EXPLORING WHITENESS WORKSHOP SERIES

The Racial Justice Committee will host two additional sessions on Thursdays in February (22 and 29) to explore and discuss white identity, privilege, fragility, and supremacy. Each session will begin at 7:00 pm in the Church Lounge and conclude at 8:30 pm. Participants need not attend on both dates. Please see the flyer for detailed…

RACIAL JUSTICE PILGRIMAGE PRESENTATION

Travelers to Montgomery, Selma, and Birmingham will show photos, share stories, and invite conversation about how we might build on their pilgrimage experiences to do the work of justice in the Chicago area and beyond. Join pilgrimage participants in the Wallace Moore Fellowship Center on Sunday, February 11 at 11:00 am for a presentation and…

Our Call to Racial Justice: Environmental Justice

The U.S. EPA defines Environmental Justice as “the fair treatment and meaningful involvement of all people regardless of race, color, national origin, or income, with respect to the development, implementation, and enforcement of environmental laws, regulations, and policies.” Communities of color disproportionately experience high pollutant and water contamination levels due to close proximity to hazards (Environmental Justice…

Our Call to Racial Justice: Diversity and Inclusion

Do you know the difference between diversity and inclusion? Having one doesn’t necessarily mean that you have the other. Diversity is the presence of differences, while inclusion is the practice of ensuring that people feel welcome, respected, supported, and valued. This effort shouldn’t be limited to workplaces, it should stand wherever and whenever we gather…

Racial Justice Outreach: Understanding Mass Incarceration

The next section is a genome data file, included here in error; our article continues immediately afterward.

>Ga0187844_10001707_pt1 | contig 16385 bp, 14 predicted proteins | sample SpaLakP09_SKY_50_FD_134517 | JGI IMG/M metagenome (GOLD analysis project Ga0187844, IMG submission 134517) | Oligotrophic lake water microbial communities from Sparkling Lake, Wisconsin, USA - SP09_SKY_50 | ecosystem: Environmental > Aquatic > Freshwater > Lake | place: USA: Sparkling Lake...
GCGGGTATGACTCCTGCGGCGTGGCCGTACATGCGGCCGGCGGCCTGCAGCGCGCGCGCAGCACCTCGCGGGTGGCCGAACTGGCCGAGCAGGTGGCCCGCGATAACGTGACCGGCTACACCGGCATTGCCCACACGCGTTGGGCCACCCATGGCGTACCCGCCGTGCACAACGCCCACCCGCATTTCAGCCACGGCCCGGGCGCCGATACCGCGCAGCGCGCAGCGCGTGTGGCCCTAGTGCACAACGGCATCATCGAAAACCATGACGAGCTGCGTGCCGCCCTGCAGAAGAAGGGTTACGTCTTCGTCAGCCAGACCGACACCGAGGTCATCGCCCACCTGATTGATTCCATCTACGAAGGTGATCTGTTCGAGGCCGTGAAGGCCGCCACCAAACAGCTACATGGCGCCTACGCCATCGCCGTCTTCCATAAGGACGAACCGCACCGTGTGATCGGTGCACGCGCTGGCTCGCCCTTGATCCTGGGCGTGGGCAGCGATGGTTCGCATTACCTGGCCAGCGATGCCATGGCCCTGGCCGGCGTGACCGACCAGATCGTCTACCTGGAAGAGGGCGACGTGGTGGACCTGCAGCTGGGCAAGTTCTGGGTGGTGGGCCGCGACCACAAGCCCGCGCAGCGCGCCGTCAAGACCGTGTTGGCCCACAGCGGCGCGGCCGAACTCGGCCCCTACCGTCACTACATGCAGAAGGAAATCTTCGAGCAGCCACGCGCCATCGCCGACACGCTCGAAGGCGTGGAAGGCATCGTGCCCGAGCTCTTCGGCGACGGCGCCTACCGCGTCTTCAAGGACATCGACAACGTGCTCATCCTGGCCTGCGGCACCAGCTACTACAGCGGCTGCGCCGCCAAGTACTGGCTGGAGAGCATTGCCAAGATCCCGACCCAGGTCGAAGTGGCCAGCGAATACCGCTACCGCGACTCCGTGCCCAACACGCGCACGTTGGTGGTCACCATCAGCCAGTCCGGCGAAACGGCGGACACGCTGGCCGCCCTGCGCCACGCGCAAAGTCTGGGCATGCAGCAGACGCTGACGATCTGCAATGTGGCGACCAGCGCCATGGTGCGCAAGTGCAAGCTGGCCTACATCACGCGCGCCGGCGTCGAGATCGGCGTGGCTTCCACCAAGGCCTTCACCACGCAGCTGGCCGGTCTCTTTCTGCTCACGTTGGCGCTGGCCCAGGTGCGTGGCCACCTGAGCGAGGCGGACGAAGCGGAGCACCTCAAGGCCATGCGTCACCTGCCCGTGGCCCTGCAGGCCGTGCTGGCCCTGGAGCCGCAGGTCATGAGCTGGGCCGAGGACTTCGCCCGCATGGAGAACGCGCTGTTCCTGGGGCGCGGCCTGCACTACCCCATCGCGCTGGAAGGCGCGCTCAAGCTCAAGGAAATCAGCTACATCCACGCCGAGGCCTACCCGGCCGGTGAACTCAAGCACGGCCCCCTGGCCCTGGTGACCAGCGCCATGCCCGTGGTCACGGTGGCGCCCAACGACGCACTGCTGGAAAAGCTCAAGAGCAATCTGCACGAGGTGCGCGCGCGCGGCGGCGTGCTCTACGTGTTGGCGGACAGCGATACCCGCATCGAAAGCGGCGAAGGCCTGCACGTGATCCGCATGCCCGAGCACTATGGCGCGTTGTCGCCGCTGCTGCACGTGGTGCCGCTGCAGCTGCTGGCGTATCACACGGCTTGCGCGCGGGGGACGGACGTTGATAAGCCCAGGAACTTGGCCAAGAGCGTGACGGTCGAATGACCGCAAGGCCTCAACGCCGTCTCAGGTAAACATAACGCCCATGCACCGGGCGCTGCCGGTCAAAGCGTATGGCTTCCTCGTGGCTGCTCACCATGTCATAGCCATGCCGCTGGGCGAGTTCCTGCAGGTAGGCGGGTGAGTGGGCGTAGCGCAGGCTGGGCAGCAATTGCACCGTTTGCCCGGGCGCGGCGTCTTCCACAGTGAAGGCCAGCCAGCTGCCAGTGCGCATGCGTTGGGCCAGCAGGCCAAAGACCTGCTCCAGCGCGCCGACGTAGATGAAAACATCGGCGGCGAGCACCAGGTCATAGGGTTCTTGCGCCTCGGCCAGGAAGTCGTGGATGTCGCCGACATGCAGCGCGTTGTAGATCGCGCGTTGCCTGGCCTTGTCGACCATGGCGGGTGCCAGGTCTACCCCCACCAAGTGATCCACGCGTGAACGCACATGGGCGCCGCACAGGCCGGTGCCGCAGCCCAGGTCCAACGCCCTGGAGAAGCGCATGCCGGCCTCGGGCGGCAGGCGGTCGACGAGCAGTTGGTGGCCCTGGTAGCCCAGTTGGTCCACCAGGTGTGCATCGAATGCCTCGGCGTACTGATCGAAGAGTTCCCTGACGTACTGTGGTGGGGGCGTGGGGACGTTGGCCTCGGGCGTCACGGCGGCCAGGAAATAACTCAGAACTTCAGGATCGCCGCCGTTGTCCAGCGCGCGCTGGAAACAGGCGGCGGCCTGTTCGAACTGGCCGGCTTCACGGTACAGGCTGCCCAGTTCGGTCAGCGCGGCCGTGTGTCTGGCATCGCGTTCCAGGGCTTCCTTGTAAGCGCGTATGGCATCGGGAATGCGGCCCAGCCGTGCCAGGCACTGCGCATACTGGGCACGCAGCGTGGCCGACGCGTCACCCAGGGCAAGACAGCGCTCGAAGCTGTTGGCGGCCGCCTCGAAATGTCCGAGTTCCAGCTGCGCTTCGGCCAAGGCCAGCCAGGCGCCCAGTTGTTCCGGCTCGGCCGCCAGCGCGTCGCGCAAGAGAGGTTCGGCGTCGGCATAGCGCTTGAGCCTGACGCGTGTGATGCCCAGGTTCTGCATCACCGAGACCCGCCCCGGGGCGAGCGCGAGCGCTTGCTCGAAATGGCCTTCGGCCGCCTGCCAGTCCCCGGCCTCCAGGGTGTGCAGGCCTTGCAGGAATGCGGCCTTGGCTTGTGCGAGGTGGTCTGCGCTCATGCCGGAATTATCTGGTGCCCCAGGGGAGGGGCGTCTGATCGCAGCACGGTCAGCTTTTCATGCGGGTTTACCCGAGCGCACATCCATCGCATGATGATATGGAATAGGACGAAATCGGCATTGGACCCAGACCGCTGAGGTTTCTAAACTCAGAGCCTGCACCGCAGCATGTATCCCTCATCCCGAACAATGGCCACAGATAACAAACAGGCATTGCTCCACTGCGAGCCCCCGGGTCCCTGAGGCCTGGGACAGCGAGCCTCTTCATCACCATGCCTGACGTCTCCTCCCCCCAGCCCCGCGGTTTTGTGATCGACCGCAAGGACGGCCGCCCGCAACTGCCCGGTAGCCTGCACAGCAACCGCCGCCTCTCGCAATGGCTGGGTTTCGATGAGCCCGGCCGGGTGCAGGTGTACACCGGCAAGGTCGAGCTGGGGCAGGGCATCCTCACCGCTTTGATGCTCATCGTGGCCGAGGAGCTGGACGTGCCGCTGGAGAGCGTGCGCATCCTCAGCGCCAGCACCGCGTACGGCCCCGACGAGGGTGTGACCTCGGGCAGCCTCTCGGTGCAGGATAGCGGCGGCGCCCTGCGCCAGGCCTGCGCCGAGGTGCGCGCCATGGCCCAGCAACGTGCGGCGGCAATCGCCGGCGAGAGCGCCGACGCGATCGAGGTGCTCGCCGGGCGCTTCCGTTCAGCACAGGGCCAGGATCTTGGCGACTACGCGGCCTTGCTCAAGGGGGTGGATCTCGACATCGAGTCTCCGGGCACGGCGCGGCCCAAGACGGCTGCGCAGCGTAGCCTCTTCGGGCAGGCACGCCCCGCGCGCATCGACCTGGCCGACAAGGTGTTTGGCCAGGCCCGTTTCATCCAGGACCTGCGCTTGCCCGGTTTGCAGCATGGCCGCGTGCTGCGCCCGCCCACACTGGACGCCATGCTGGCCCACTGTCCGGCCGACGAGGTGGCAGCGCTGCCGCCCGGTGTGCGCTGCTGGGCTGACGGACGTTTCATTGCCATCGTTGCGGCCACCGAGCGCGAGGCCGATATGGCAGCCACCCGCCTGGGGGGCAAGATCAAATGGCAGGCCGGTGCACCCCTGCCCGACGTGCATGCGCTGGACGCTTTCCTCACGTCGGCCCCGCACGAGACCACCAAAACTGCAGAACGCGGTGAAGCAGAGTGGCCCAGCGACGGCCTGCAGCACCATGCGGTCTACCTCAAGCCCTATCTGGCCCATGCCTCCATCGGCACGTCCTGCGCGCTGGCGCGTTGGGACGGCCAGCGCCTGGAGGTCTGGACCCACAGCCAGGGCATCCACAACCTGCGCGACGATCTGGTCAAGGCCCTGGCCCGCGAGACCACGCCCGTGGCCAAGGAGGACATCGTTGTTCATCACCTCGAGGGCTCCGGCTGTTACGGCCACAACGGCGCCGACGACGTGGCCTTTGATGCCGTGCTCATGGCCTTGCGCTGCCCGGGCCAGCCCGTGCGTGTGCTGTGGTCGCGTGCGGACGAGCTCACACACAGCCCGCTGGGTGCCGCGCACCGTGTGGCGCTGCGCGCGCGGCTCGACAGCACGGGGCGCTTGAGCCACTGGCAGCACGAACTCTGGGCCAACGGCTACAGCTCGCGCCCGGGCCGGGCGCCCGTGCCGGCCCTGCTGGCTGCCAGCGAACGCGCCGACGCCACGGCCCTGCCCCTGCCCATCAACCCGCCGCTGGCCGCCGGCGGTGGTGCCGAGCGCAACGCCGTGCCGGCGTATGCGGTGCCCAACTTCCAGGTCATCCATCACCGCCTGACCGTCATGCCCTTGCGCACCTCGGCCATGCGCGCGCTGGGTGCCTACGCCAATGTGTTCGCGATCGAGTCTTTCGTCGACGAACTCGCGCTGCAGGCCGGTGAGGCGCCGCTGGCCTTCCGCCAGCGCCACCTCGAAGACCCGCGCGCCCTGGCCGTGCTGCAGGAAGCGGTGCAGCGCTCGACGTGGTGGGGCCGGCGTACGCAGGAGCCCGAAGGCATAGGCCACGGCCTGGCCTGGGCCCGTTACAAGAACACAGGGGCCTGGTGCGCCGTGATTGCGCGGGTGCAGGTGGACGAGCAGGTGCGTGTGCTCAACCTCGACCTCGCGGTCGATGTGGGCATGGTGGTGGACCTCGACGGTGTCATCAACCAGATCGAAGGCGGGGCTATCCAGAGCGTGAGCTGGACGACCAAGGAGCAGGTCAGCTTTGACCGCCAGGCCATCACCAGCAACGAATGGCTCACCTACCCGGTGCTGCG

Mass incarceration creates a social justice problem, a racial justice problem, a community problem, and an economic problem. First Pres Wilmette’s Racial Justice Committee invites you to learn more about mass incarceration and how you can get involved in criminal justice reform. To get involved in our church’s work, reach out to the church office…

Racial Justice Pilgrimage

In November, FPCW will be sponsoring a racial justice pilgrimage to a number of important historic civil rights sites in Birmingham, Selma, and Montgomery, Alabama. While specific plans for the pilgrimage are still in the development stage, the itinerary will most likely include the Edmund Pettis Bridge in Selma; the Legacy Museum, the National Memorial…

Shorefront Legacy Center – Redlining

REDLINING The term “redlining” has come to mean racial discrimination of any kind in housing, but it comes from government maps first created in the 1930’s that outlined areas where Black residents lived and which were, therefore, deemed risky investments. As early as 1924, North Shore realtors were discouraged from “introducing members of any race…

Shorefront Legacy Center Exhibit – Ebenezer A.M.E. Church

Shorefront Legacy Center Exhibit On October 30, 1882, Ebenezer African Methodist Episcopal (A.M.E.) Church was established as Evanston’s first recognized black church. Ebenezer A.M.E. took on issues affecting its community such as “Jim Crow” and segregated housing. During the 1970’s, Ebenezer A.M.E facilitated a black history education program.

Shorefront Legacy Center Exhibit

Shorefront Legacy Center Exhibit The Shorefront Legacy Center exhibit is open in our Chapel until the end of February! If you didn’t get to see it last Sunday – or you want to see it again – stop in any Sunday in February before or after church, with your small group if you meet at…